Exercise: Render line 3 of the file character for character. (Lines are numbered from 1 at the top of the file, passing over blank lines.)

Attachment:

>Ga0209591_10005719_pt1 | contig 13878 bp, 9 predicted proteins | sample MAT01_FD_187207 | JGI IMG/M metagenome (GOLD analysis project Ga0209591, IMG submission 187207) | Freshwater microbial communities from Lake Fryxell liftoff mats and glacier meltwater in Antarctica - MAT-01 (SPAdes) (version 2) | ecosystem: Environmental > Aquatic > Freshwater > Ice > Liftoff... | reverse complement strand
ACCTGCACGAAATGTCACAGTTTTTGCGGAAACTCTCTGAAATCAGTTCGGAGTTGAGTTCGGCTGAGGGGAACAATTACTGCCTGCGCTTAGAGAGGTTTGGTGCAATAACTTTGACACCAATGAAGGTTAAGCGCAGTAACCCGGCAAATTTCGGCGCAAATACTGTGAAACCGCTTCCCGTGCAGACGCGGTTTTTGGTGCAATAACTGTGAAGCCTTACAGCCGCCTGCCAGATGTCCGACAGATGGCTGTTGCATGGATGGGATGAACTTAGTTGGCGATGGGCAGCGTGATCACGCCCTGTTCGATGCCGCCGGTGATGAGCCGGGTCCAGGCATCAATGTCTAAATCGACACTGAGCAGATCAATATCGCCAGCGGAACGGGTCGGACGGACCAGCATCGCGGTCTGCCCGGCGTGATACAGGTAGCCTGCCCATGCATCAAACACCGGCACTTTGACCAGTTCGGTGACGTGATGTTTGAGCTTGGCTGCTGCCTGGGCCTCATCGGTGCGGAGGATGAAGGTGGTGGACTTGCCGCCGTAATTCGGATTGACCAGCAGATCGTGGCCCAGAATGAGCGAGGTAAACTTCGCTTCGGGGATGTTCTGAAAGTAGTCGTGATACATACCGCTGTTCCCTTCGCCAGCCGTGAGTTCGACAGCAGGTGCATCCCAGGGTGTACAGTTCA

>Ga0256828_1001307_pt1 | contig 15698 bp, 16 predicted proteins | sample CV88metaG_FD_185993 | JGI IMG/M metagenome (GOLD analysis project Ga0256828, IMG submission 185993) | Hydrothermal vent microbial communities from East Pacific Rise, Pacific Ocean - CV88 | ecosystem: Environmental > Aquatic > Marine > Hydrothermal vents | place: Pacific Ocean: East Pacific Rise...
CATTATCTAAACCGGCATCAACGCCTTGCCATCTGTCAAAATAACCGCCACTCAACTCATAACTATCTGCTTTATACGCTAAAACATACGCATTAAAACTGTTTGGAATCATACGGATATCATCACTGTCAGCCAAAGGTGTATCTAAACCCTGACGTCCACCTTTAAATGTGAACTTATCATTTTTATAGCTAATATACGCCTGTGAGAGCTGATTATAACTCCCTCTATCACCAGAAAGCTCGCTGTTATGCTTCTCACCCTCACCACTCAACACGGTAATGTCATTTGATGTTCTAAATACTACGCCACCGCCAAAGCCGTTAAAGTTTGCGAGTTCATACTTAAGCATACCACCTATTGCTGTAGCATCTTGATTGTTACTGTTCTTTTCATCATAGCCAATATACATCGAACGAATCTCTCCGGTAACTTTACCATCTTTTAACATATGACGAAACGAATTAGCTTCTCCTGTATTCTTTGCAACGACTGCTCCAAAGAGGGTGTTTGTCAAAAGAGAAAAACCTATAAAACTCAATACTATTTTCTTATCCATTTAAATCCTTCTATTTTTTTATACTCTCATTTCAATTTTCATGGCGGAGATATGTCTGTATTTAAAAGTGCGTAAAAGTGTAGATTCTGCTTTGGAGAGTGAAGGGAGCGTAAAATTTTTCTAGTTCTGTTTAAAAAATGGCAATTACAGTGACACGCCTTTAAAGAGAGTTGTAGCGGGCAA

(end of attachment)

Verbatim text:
>Ga0256828_1001307_pt1 | contig 15698 bp, 16 predicted proteins | sample CV88metaG_FD_185993 | JGI IMG/M metagenome (GOLD analysis project Ga0256828, IMG submission 185993) | Hydrothermal vent microbial communities from East Pacific Rise, Pacific Ocean - CV88 | ecosystem: Environmental > Aquatic > Marine > Hydrothermal vents | place: Pacific Ocean: East Pacific Rise...